I just completed this exercise. One question I had about it. How do you re-index the rows after you remove one? Step #8 wants you to Wait, Jane Smith is not a real person. Remove her from friends.. What this does is cause this in the picture below.
/*Create a table named friends with three columns:
id that stores INTEGER
name that stores TEXT
birthday that stores DATE*/
CREATE TABLE friends ( id INTEGER, name TEXT, birthday DATE);
/*Beneath your current code, add Jane Doe to friends.Her birthday is May 30th, 1990.*/
INSERT INTO friends ( id, name, birthday) VALUES ( 1, 'Jane Doe', '1990-05-30');
/*Let’s make sure that Jane has been added to the database: SELECT * FROM friends;*/
/*Add two of your friends to the table. Insert an id, name, and birthday for each of them.*/
INSERT INTO friends ( id, name, birthday) VALUES ( 2, 'Philip', '1980-05-30');
INSERT INTO friends ( id, name, birthday) VALUES ( 3, 'Scott', '1970-05-30');
/*Jane Doe just got married! Her new last name is “Smith”.Update her record in friends.*/
UPDATE friends SET name = 'Jane Smith' WHERE id = 1;
/*Add a new column named email.*/
ALTER TABLE friends ADD email TEXT;
/*Update the email address for everyone in your table.*/
UPDATE friends SET email = 'email@example.com' WHERE id = 1;
UPDATE friends SET email = 'firstname.lastname@example.org' WHERE id = 2;
UPDATE friends SET email = 'email@example.com' WHERE id = 3;
/*Wait, Jane Smith is not a real person. Remove her from friends.*/
DELETE FROM friends WHERE id = 1;
/*Great job! Let’s take a look at the result one last time:*/
SELECT * FROM friends;
Well, the row they wanted you to remove was 1, as in id 1. So, when you do so, it left row 2, 3, 4, in place. It did not re-index the table. So, how could I re-index the table so that 2 = 1, 3 =2, 4 =3?
OK, so lets say we have a table. id is used here to enumerate the row. We delete a row. How is that to be handled in a real world situation? Is this normal to have NULL rows in a database? I’m just having a hard time seeing how you would just delete a row and forget about it? I can understand if it was sorted by like a name, so it didn’t matter, but when its numerical like this, I would think it would matter?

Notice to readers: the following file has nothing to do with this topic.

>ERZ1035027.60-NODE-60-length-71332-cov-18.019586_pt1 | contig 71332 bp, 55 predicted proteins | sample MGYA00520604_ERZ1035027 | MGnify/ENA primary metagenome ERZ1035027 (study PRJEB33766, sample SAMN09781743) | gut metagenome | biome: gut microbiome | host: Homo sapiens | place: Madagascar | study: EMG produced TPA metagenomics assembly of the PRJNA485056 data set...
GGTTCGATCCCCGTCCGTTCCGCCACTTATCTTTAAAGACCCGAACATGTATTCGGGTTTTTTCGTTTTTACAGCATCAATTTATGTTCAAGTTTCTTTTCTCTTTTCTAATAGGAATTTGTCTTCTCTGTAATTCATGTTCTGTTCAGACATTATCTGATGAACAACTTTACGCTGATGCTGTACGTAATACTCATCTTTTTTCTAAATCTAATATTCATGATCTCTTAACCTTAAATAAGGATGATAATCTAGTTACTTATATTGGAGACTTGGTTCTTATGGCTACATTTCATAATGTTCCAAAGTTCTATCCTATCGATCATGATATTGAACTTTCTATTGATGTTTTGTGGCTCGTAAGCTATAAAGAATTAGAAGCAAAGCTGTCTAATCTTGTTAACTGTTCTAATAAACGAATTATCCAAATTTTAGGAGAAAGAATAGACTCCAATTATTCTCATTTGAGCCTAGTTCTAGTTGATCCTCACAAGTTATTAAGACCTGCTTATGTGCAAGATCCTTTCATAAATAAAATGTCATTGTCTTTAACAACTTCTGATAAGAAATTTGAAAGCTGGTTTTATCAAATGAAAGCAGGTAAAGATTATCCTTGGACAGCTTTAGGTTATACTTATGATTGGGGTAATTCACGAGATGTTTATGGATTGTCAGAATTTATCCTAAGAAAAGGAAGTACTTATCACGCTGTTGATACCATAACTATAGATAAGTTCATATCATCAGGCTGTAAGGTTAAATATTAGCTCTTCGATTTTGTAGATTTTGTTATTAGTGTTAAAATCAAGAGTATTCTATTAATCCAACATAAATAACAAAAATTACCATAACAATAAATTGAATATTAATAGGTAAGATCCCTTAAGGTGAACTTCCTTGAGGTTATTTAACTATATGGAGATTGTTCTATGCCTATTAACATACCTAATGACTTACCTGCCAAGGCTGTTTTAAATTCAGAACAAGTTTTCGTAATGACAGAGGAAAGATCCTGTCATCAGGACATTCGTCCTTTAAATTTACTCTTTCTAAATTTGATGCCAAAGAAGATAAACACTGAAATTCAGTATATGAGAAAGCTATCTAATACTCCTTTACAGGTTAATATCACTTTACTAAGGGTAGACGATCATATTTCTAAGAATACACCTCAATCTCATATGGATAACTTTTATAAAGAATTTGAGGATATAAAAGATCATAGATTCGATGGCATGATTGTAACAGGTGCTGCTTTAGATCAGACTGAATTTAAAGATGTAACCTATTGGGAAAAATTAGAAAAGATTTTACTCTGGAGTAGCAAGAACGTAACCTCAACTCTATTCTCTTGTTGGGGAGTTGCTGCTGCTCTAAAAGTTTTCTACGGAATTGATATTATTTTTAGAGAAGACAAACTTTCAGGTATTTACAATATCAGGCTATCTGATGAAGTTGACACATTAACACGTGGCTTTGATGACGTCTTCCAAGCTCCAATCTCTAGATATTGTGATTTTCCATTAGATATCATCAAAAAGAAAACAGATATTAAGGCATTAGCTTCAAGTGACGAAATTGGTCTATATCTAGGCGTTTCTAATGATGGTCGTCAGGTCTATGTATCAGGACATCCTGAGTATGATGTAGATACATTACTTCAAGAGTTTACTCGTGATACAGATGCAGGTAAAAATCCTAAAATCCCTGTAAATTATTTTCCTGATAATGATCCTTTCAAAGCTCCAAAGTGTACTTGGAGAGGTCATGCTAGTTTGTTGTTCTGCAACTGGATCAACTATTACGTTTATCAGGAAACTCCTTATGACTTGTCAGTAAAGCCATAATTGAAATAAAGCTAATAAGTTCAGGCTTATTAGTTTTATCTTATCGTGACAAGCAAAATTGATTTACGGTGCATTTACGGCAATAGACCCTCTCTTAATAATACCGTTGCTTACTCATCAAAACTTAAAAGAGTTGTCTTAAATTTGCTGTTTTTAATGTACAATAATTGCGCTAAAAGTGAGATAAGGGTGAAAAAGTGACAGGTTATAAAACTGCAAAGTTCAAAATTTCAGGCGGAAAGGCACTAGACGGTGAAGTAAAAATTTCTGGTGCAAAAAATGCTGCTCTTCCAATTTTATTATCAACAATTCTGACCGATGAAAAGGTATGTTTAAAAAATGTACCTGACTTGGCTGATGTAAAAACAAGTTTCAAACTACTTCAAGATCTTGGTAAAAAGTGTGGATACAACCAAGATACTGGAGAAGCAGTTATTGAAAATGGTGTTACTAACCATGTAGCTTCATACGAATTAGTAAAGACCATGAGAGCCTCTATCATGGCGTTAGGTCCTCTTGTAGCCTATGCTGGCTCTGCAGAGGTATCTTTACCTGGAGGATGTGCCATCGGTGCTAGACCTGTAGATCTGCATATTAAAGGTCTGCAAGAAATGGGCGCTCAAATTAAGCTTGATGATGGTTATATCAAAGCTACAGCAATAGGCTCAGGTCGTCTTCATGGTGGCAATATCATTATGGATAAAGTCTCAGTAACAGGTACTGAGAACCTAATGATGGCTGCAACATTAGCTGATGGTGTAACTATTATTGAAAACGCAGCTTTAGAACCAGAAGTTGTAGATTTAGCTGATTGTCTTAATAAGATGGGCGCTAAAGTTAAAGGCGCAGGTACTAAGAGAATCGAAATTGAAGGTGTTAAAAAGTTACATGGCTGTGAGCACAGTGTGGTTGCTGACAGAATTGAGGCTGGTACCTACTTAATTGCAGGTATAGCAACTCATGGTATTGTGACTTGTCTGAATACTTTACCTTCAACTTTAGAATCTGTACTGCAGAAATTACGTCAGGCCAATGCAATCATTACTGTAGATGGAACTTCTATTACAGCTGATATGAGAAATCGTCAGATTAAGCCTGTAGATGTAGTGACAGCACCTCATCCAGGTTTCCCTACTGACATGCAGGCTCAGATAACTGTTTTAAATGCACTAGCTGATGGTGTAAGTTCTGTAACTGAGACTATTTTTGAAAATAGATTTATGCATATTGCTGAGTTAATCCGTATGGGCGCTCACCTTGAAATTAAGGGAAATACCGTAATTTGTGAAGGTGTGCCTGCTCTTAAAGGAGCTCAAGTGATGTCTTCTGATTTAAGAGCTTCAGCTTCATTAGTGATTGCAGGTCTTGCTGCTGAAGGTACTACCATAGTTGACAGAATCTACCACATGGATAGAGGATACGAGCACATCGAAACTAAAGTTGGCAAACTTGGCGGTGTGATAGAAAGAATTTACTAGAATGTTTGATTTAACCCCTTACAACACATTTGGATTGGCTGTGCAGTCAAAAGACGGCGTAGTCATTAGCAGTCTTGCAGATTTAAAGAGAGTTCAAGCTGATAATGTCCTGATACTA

Think I see your point now and how I am overthinking this or thinking in the wrong direction. In this exercise id is simply that. It’s not an index.
This question came to mind because of past use of SQLite on a video game server I have developed for many years. It has SQLite, and one feature was a PvP system. Basically fighting. So you would log win/loss/ratio in short among other things. Well, lets say you ban a player, and you want to purge all there records. OK so we remove those rows. Well, in this case, we need every row sorted without any skipping in the index column. Sure, I could use an app to repack the database. But what if we wanted to do so by script after the ban was in place.
Hope that all makes sense and to give you an idea where I am coming from with this line of thought.
makes me wonder both why they’d need to have some consecutive numbering (I get the feeling it really shouldn’t matter, what would that be used for, is that a bug/bad idea) and also makes me wonder why they’d need to get removed if they’re banned, overkill
Toxic players exist in gaming. Sometimes no matter what you do, the only solution is to ban them. I try my best to script around such behavior to prevent unwanted behavior, but sometimes either its not possible, or requires immediate attention.
As for the consecutive numbering, imagine a scoreboard/ranking system. You wouldn’t want your ranking to be non-sequential or have gaps in it.
That’s sounds like a better idea. That is, to have a new column IsBanned and omit all results that return true in that column when you query the table. That way, if you wish to un-ban someone, the data’s integrity remains.